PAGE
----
Sudan’s President Omar al-Bashir appoints first premier since 1989 coup

March 2, 2017 8:20 pm

This photo taken on March 2, 2017 shows newly-sworn-in Sudanese Prime Minister Bakri Hassan Saleh speaking to reporters in the capital Khartoum. (Photo by AFP)

’s President has appointed a prime minister for the first time since the post was abolished following a coup in 1989.
Bakri Hassan Saleh, 68, took the oath of office at the presidential palace in Khartoum on Thursday, a day after he was named as prime minister by the executive bureau of the president’s National Congress Party (NCP).
A close confidante of Bashir, Saleh has served in several ministerial portfolios in the Sudanese government, including interior and defense. The army general, who is known as “Bashir’s shadow,” was head of Sudan’s all powerful National Security and Intelligence Service in the 1990s.
Saleh was an influential military officer in the 1989 coup which brought Bashir to power. He has been a key aide to Bashir and served as first vice-president, a post he will continue to occupy in the future.
The appointment is part of reforms proposed by a year-long national dialogue between the Sudanese government and some opposition groups.
Bashir, who has faced criticism over his way of dealing with dissent, concluded in October last year a national dialogue involving his government and several opposition groups. The main aim of the initiative is to resolve insurgency in Sudan’s border regions and heal the country’s crisis-wracked economy.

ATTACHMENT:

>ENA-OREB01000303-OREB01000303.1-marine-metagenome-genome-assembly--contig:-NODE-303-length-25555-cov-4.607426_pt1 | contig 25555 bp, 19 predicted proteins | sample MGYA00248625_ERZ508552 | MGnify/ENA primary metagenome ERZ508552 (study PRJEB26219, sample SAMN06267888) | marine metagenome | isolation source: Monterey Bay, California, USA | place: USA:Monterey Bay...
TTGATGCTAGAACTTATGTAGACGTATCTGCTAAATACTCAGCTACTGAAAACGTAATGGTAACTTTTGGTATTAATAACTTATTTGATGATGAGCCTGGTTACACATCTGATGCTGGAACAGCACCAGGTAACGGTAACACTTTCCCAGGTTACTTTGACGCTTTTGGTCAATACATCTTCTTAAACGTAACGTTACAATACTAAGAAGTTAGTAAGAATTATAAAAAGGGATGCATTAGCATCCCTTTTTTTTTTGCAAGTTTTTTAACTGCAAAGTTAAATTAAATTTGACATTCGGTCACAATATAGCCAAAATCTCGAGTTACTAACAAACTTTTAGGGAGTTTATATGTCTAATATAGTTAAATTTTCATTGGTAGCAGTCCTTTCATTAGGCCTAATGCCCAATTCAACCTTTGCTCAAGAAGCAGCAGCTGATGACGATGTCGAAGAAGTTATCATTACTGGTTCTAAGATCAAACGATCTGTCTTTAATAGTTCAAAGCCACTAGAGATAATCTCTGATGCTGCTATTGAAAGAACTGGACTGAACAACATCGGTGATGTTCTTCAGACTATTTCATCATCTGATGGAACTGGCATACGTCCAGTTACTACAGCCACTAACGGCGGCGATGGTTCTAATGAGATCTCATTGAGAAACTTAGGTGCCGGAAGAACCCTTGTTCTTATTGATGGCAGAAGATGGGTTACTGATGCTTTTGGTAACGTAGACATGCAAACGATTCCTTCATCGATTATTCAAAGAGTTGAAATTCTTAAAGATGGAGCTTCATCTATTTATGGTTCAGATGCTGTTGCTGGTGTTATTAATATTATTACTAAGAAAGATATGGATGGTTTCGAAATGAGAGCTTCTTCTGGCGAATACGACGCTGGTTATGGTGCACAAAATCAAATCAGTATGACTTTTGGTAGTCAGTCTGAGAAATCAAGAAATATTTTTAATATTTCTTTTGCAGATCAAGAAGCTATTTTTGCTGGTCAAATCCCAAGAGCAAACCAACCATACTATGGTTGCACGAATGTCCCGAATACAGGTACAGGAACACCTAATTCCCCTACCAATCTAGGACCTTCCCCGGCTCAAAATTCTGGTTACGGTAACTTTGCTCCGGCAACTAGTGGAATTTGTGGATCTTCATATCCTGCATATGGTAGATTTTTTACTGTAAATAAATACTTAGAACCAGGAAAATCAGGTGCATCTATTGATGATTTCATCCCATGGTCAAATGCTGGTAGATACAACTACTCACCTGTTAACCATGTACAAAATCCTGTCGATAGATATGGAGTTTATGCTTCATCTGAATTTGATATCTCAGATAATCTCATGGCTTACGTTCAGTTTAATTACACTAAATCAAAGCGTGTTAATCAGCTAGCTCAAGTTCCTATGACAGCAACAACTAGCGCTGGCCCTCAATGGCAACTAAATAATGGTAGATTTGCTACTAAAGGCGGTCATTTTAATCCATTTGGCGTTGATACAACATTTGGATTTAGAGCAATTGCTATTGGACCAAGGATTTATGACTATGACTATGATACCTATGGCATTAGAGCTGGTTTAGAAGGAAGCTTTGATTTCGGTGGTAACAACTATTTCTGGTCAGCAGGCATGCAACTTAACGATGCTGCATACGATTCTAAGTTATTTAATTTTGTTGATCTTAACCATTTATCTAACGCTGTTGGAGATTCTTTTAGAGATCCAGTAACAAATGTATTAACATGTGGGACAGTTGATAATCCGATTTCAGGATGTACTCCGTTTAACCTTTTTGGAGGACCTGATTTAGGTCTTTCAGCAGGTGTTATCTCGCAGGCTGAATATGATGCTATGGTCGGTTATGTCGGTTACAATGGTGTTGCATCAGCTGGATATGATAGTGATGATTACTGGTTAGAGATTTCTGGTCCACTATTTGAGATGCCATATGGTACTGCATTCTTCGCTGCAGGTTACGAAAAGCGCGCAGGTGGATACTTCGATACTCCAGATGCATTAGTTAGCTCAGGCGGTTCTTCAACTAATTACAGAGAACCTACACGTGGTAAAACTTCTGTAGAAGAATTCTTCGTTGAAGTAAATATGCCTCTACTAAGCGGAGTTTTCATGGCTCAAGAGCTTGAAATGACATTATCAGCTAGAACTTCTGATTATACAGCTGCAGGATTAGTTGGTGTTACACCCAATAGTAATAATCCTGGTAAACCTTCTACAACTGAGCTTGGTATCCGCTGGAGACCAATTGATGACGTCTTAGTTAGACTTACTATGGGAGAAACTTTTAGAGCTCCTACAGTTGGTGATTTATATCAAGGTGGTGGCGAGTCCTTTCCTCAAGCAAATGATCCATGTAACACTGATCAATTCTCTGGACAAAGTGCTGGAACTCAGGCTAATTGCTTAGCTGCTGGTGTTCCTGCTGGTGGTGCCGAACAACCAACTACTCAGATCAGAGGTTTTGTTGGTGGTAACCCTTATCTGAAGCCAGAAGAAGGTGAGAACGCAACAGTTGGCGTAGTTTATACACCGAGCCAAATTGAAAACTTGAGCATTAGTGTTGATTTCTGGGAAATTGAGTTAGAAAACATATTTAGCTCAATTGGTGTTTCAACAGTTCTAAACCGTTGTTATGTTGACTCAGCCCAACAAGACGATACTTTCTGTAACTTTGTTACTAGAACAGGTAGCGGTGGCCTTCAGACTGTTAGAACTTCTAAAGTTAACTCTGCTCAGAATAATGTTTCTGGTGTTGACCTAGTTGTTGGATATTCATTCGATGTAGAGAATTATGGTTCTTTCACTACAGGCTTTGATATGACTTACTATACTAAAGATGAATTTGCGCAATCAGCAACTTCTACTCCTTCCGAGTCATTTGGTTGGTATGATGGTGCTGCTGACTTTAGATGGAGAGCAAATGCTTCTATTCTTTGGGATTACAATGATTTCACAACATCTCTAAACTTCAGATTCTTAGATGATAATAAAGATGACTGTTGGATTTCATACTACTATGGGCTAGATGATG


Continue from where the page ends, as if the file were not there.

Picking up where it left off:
Bashir scrapped the post of prime minister after he launched the 1989 coup against then premier Sadiq al-Mahdi.
Lawmakers approved constitutional amendments last year while Mahdi returned to Sudan from a two-year exile last month. The post of prime minister was created by constitutional amendments.

Sudan’s President Omar al-Bashir arrives with Prime Minister Bakri Hassan Saleh to take group photos with Ministers at Council of Ministers in Khartoum, Sudan, on March 2, 2017. (Photo by Reuters)

Many say the appointment of a new prime minister would help Bashir revive his decades-old rule and give it a new look.
Khaled Tigani, a senior journalist, said Sudan would hardly differ under Saleh’s premiership as it would be a continuation of Bashir’s rule.
“General Bakri’s appointment is broadly a continuation of Bashir’s rule rather than a new chapter in Sudan’s ,” he told AFP, adding, “But at the end of the day it depends on the leadership that General Bakri manages to show.”
Saleh said in a brief statement after taking oath that his cabinet would represent various political forces.
“Our country is at a historic moment as it harmonizes all political parties and powers who participated in the national dialogue,” Saleh said.
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